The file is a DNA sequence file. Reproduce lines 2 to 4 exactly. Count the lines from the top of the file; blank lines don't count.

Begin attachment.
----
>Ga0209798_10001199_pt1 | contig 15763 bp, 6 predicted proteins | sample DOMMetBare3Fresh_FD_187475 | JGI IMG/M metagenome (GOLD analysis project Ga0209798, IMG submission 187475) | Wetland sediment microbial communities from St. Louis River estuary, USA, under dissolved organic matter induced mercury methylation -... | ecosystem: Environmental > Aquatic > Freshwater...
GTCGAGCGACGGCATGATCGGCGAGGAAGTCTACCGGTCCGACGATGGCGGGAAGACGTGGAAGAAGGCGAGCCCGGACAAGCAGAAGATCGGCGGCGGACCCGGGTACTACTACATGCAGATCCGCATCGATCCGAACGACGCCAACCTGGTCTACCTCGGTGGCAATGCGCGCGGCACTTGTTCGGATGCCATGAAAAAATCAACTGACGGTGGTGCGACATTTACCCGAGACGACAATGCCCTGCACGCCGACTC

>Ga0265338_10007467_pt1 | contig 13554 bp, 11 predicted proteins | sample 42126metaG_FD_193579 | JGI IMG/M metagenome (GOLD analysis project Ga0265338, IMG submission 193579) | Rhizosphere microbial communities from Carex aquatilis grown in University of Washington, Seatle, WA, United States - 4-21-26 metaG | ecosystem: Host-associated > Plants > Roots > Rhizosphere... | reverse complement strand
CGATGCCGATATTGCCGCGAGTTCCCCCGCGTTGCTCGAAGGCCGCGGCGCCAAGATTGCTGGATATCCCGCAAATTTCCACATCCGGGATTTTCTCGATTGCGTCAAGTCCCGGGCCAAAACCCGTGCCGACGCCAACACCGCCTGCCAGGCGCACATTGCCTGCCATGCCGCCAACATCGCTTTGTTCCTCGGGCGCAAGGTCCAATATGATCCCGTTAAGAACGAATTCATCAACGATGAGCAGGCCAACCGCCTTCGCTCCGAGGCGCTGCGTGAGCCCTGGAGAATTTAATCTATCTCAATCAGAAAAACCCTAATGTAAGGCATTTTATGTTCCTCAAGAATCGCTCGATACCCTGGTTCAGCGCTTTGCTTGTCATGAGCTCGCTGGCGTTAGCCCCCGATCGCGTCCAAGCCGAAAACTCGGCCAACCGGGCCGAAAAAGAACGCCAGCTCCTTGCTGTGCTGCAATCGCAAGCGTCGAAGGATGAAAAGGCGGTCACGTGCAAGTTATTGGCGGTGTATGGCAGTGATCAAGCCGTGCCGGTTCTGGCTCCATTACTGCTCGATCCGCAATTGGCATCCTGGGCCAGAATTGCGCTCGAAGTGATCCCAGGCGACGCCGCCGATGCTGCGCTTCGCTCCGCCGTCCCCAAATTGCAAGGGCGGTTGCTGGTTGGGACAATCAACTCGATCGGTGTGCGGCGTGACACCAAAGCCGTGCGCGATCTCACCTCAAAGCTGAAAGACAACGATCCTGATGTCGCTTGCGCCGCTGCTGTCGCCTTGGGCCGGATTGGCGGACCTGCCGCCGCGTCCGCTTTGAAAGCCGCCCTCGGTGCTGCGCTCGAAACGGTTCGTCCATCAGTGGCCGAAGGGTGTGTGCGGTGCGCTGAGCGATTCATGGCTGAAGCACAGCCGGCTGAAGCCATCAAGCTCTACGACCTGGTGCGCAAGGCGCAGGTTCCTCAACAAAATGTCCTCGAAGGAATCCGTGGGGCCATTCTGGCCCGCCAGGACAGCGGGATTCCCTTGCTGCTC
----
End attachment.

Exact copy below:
GTCGAGCGACGGCATGATCGGCGAGGAAGTCTACCGGTCCGACGATGGCGGGAAGACGTGGAAGAAGGCGAGCCCGGACAAGCAGAAGATCGGCGGCGGACCCGGGTACTACTACATGCAGATCCGCATCGATCCGAACGACGCCAACCTGGTCTACCTCGGTGGCAATGCGCGCGGCACTTGTTCGGATGCCATGAAAAAATCAACTGACGGTGGTGCGACATTTACCCGAGACGACAATGCCCTGCACGCCGACTC

>Ga0265338_10007467_pt1 | contig 13554 bp, 11 predicted proteins | sample 42126metaG_FD_193579 | JGI IMG/M metagenome (GOLD analysis project Ga0265338, IMG submission 193579) | Rhizosphere microbial communities from Carex aquatilis grown in University of Washington, Seatle, WA, United States - 4-21-26 metaG | ecosystem: Host-associated > Plants > Roots > Rhizosphere... | reverse complement strand
CGATGCCGATATTGCCGCGAGTTCCCCCGCGTTGCTCGAAGGCCGCGGCGCCAAGATTGCTGGATATCCCGCAAATTTCCACATCCGGGATTTTCTCGATTGCGTCAAGTCCCGGGCCAAAACCCGTGCCGACGCCAACACCGCCTGCCAGGCGCACATTGCCTGCCATGCCGCCAACATCGCTTTGTTCCTCGGGCGCAAGGTCCAATATGATCCCGTTAAGAACGAATTCATCAACGATGAGCAGGCCAACCGCCTTCGCTCCGAGGCGCTGCGTGAGCCCTGGAGAATTTAATCTATCTCAATCAGAAAAACCCTAATGTAAGGCATTTTATGTTCCTCAAGAATCGCTCGATACCCTGGTTCAGCGCTTTGCTTGTCATGAGCTCGCTGGCGTTAGCCCCCGATCGCGTCCAAGCCGAAAACTCGGCCAACCGGGCCGAAAAAGAACGCCAGCTCCTTGCTGTGCTGCAATCGCAAGCGTCGAAGGATGAAAAGGCGGTCACGTGCAAGTTATTGGCGGTGTATGGCAGTGATCAAGCCGTGCCGGTTCTGGCTCCATTACTGCTCGATCCGCAATTGGCATCCTGGGCCAGAATTGCGCTCGAAGTGATCCCAGGCGACGCCGCCGATGCTGCGCTTCGCTCCGCCGTCCCCAAATTGCAAGGGCGGTTGCTGGTTGGGACAATCAACTCGATCGGTGTGCGGCGTGACACCAAAGCCGTGCGCGATCTCACCTCAAAGCTGAAAGACAACGATCCTGATGTCGCTTGCGCCGCTGCTGTCGCCTTGGGCCGGATTGGCGGACCTGCCGCCGCGTCCGCTTTGAAAGCCGCCCTCGGTGCTGCGCTCGAAACGGTTCGTCCATCAGTGGCCGAAGGGTGTGTGCGGTGCGCTGAGCGATTCATGGCTGAAGCACAGCCGGCTGAAGCCATCAAGCTCTACGACCTGGTGCGCAAGGCGCAGGTTCCTCAACAAAATGTCCTCGAAGGAATCCGTGGGGCCATTCTGGCCCGCCAGGACAGCGGGATTCCCTTGCTGCTC